A young writer friend asked about character charts and I told her I didn't use them. And I told her why. But then later, it dawned on me that she writes paranormal, fantasy kinds of things, and builds a rather unique storyworld. So, for her, figuring out what her strange creature eats for breakfast might be kind of fun. Sometimes the minutiae can really get a writer juiced, as long as it's unique.

There are two things that work best for me (and I'd love to hear what works for you).

The first is writing a first person character study. Free-form. Just let myself go. What I'm looking for in the process are the defining moments (thanks, Dr. Phil) of my character's life. What made them the people they are today? This exercise lets me get into the skin of the person I'm writing about and keep them real and true to character.

The second thing sort of happens while I'm doing the free-form first person character study. I keep asking them questions. The main one is "Why?" It's kind of working backward. Rather than constructing a character, I'm deconstructing one. Let me get to the crux/core/heart of the matter.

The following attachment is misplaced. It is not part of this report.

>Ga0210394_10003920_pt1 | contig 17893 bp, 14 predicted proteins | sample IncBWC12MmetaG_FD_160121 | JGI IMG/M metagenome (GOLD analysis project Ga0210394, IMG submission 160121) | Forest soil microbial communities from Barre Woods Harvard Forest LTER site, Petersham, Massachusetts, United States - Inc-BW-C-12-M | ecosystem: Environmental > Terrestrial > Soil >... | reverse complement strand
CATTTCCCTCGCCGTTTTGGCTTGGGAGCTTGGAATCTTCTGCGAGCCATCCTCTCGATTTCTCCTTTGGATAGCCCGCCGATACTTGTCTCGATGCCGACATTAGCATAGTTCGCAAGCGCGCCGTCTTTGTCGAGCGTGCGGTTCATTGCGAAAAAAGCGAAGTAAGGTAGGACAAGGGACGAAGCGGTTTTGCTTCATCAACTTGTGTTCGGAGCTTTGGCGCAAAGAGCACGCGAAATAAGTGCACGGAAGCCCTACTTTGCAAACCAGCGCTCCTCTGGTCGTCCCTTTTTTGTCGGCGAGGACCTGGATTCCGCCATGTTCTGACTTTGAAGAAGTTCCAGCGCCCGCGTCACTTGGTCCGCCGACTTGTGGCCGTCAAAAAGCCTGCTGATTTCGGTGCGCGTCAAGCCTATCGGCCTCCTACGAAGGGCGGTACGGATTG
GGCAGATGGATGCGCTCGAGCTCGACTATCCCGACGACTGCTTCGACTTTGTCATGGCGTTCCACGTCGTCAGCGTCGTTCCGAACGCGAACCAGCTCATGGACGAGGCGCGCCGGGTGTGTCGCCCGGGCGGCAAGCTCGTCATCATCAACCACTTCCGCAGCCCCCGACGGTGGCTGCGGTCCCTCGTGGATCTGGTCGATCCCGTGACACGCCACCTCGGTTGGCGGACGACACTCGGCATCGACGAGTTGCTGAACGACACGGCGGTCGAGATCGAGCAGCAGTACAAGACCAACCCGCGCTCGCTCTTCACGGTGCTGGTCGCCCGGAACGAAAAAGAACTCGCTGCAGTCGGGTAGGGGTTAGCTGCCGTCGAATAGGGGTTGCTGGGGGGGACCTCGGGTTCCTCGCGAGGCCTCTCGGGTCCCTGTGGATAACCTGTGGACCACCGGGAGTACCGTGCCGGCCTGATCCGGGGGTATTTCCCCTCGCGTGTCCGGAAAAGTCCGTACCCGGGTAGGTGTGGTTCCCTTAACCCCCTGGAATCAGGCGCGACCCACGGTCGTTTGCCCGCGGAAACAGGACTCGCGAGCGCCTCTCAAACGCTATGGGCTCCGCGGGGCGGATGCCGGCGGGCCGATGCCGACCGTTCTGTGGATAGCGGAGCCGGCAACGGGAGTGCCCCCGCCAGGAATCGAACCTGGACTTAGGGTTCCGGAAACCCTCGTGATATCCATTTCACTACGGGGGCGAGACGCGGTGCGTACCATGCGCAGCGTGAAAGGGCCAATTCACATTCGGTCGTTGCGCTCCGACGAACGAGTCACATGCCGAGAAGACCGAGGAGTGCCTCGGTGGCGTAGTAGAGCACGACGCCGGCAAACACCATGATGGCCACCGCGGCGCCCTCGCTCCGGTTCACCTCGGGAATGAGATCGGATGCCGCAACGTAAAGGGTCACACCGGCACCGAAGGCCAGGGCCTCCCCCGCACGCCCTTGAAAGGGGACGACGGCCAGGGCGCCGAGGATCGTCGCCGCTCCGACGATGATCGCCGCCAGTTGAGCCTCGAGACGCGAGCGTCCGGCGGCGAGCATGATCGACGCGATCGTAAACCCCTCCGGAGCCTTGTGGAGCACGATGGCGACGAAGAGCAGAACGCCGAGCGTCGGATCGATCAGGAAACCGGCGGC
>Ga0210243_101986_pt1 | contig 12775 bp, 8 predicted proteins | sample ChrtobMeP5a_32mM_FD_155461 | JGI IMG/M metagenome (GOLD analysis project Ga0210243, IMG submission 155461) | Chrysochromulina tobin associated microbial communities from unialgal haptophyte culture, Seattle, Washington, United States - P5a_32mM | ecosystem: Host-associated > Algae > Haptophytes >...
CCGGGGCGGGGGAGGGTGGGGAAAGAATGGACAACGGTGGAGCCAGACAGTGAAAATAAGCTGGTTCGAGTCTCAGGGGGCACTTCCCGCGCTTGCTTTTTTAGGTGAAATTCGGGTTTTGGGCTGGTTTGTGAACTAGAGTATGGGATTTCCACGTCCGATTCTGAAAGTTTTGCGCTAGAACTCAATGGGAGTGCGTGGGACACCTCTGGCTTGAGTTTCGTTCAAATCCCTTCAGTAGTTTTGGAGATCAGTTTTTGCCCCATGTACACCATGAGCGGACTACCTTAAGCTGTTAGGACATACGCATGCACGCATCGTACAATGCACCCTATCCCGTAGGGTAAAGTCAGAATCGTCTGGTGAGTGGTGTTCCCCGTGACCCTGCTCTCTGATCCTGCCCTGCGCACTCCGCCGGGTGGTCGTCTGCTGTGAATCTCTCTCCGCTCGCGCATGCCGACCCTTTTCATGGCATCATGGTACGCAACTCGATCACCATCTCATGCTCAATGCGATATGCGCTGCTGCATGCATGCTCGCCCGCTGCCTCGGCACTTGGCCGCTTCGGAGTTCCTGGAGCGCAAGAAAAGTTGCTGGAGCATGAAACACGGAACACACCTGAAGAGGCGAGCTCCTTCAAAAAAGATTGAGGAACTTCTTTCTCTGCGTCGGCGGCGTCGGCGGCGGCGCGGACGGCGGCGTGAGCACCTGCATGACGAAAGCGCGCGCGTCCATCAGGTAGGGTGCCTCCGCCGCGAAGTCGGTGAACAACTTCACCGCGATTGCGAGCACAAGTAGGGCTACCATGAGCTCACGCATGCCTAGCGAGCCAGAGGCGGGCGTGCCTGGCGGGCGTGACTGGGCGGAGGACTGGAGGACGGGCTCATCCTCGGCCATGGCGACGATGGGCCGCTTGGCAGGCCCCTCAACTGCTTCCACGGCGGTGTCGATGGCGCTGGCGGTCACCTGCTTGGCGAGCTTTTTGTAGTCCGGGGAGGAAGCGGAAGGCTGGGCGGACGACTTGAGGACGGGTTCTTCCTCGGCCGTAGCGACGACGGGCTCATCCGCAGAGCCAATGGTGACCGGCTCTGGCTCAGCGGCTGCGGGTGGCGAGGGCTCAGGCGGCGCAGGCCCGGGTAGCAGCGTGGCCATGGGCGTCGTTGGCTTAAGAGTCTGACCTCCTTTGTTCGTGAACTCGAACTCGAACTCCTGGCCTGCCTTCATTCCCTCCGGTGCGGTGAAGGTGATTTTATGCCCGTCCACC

When I think of favorite books, the plot might be a sharp point of remembrance, but it's the characters who invade my psyche and hold on that truly make a story memorable. That's what I strive for with every paragraph I write.


Most writers have pages on their websites for other writers. Many times, you can find character charts on those. Pick an author whose characters grab you, and see what they've got available.

Getting Into Character by Brandilyn Collins is an excellent book on character development.